# How to Figure Debt to Income Ratio

by Contributor ; Updated July 27, 2017When applying for a loan, such as a mortgage, one of the primary factors that lenders take into consideration is your debt-to-income ratio. This is a calculation of how much personal debt you currently have in relation to the amount you currently earn. Knowing your own debt-to-income ratio can help you be prepared when applying for a loan, because it will help lenders determine how much additional debt you can handle. The following steps will help you figure your own debt-to-income ratio.

First of all, add up all of your current fixed monthly expenses. This includes minimum credit card payments, car payments, student loans, child support and any other expense. You do not have to include utilities or grocery expenses when figuring your debt-to-income ratio.

Next, add to your monthly expenses your expected monthly house payment, if applying for a mortgage, or your current monthly house payment. Be sure to include things like homeowner's insurance and property taxes.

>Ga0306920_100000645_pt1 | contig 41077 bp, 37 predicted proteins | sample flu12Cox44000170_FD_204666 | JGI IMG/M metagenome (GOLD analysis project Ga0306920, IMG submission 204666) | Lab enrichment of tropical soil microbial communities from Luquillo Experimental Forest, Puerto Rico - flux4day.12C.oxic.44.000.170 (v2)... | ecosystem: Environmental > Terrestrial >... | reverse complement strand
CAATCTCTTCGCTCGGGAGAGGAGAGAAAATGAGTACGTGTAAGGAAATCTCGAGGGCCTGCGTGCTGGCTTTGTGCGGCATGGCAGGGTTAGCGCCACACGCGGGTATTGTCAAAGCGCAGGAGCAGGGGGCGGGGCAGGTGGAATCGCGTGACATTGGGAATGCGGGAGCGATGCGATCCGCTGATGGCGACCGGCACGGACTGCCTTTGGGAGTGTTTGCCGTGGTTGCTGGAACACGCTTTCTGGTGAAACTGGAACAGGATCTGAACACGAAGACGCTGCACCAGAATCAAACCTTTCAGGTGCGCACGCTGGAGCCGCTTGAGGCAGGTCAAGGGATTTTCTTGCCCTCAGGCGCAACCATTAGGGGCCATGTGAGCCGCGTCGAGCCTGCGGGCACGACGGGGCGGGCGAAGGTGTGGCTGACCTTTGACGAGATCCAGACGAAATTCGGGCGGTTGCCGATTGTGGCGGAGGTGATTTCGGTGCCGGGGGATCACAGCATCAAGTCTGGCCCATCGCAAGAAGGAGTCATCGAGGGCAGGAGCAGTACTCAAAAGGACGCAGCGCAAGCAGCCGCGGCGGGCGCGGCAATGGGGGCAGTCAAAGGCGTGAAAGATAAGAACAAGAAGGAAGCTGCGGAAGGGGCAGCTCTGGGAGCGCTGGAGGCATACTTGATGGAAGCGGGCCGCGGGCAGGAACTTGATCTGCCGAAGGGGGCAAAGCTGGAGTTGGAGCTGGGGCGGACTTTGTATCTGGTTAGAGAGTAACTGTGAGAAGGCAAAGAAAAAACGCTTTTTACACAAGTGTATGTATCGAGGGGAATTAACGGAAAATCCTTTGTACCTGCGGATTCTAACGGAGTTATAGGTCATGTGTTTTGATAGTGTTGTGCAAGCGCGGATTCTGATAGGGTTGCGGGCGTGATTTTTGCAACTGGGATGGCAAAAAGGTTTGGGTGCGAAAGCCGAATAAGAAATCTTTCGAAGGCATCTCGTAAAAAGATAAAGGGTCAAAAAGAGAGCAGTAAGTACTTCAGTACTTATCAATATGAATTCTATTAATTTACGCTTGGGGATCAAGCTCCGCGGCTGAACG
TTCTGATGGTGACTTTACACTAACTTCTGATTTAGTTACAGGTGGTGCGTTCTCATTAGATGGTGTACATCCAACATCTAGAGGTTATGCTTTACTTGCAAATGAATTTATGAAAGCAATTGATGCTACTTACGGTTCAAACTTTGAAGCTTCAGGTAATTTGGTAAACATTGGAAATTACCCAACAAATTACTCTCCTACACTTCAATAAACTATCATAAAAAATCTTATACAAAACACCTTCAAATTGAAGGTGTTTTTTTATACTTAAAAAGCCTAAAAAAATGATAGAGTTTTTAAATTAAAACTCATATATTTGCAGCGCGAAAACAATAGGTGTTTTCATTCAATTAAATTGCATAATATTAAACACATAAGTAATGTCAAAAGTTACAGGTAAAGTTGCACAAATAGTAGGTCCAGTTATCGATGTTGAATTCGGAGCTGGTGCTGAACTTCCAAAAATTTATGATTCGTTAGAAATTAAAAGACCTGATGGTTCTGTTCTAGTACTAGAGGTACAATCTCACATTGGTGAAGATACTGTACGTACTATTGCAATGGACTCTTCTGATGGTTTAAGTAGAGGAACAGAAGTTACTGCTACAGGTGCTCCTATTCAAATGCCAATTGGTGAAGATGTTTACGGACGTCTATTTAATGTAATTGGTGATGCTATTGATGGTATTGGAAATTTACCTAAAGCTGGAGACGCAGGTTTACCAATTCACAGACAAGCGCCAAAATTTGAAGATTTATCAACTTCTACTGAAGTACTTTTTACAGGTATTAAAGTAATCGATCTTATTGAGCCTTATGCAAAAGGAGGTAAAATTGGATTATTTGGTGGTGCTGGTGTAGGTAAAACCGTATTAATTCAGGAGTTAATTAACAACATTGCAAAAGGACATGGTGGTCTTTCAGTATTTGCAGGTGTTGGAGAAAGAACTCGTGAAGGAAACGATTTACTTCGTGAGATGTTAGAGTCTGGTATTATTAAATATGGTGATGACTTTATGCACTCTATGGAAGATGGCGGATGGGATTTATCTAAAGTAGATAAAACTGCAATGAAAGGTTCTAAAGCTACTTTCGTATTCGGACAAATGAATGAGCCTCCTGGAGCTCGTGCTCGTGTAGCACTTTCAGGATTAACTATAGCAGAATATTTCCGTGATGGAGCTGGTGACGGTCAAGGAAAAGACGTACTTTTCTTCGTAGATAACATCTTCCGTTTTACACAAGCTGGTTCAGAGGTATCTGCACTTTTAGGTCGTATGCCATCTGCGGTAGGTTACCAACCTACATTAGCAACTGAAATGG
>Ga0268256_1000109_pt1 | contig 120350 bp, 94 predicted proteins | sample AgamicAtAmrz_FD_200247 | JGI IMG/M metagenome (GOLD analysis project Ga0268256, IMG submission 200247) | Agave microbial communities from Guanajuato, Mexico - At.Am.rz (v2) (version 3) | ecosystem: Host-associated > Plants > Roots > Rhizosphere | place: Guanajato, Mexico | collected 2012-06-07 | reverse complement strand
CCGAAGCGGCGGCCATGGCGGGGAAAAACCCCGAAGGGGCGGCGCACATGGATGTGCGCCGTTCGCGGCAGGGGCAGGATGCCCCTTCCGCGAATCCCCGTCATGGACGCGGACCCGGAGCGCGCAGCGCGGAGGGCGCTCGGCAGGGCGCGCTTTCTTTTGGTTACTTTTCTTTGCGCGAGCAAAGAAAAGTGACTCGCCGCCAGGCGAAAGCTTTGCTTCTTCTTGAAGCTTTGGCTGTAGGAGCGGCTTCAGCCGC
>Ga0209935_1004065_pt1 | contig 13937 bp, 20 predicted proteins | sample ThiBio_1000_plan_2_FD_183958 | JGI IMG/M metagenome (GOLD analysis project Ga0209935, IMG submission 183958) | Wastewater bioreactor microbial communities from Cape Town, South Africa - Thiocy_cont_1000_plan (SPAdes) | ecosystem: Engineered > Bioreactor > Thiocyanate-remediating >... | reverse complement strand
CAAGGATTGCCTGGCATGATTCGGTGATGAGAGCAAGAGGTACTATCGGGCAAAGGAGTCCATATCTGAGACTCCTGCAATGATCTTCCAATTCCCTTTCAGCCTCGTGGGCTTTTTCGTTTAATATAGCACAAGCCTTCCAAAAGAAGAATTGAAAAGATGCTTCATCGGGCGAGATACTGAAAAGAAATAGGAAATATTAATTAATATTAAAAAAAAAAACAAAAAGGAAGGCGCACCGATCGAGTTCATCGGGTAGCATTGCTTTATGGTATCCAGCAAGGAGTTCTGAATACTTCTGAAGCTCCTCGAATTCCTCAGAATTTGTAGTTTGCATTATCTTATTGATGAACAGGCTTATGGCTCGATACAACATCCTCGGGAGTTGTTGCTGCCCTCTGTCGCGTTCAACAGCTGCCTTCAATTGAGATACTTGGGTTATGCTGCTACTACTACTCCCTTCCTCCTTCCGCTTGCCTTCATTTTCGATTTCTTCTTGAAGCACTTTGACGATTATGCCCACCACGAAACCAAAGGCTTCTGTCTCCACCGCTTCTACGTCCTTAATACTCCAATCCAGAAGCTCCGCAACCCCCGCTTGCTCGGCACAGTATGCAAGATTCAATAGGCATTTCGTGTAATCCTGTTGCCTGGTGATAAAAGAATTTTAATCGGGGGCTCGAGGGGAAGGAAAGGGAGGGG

Now, divide this amount by your monthly gross income. Your gross income is the amount you earn before any deductions or taxes are taken out. This will give you your debt-to-income ratio.

#### Tips

Most lenders want your debt-to-income ratio to be less than 36 percent to qualify for a loan or get a reasonable interest rate. Also, when applying for a mortgage, lenders prefer your monthly housing expenses to be no more than 28 percent of your monthly income. There are some lenders who allow up to 40 or 41 percent; however, you should make sure that you are comfortable with and able to handle the amount of debt you would be accepting. If your debt-to-income ratio is more than 36 percent, you may find it advantageous to pay down as much debt as much as possible before applying for a loan. This will increase your chances of getting accepted for a loan and receiving a competitive interest rate.

#### Warnings

Just because a lender qualifies you for a loan of a certain amount does not guarantee that you will be able to comfortably handle that amount. Closely examine your finances to determine for yourself how much debt you can afford.